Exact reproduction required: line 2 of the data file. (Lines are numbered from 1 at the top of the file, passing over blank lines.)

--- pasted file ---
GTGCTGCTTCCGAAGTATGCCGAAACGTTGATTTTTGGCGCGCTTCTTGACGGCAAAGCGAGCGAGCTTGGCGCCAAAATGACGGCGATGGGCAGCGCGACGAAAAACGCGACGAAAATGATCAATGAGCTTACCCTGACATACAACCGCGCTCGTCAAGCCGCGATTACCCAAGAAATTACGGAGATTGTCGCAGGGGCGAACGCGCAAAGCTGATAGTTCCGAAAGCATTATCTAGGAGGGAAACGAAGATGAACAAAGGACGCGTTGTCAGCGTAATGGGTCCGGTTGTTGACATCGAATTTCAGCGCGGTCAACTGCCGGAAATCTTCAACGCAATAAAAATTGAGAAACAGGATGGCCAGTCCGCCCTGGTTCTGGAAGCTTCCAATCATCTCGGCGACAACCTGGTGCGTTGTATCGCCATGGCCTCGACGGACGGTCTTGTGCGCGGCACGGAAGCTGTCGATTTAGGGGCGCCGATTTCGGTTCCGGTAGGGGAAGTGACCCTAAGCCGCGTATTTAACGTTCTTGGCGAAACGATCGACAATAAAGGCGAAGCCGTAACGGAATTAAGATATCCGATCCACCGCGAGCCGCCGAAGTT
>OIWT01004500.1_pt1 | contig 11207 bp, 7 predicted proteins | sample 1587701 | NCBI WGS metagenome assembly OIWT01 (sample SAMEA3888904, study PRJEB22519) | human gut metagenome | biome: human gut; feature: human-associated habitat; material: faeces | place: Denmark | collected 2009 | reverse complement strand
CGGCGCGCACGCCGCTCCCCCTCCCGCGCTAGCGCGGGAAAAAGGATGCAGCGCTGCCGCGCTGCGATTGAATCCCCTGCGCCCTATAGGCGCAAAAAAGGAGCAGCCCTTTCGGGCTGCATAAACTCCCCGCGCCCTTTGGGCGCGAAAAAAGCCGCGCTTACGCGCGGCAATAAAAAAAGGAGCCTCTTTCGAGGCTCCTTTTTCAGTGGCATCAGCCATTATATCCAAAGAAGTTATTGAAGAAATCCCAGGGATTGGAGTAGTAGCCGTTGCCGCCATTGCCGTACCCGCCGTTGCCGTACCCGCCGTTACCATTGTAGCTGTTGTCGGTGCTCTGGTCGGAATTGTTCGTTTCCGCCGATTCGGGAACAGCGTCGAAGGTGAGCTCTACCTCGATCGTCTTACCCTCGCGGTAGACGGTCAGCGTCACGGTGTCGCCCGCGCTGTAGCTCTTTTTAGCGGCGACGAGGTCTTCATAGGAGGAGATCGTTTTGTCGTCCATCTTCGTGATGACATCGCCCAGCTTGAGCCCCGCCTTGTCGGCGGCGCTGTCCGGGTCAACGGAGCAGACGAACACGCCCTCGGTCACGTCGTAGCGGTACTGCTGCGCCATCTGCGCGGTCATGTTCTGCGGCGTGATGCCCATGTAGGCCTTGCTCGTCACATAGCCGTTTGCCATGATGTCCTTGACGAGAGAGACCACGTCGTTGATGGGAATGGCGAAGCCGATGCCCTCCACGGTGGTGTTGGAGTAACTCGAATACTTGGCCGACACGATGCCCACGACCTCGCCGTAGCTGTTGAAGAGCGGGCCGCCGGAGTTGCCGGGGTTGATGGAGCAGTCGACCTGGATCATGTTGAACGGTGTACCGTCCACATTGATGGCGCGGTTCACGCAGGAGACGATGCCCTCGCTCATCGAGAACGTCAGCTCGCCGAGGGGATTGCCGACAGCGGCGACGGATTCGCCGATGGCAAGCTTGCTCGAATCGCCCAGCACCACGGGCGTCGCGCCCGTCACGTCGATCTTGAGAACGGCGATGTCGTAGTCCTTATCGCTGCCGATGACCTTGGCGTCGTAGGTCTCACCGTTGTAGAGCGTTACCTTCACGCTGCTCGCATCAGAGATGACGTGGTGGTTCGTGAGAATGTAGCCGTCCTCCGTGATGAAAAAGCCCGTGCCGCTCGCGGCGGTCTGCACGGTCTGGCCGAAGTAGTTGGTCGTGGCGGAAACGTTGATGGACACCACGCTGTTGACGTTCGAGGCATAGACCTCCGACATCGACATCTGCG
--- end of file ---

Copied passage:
>OIWT01004500.1_pt1 | contig 11207 bp, 7 predicted proteins | sample 1587701 | NCBI WGS metagenome assembly OIWT01 (sample SAMEA3888904, study PRJEB22519) | human gut metagenome | biome: human gut; feature: human-associated habitat; material: faeces | place: Denmark | collected 2009 | reverse complement strand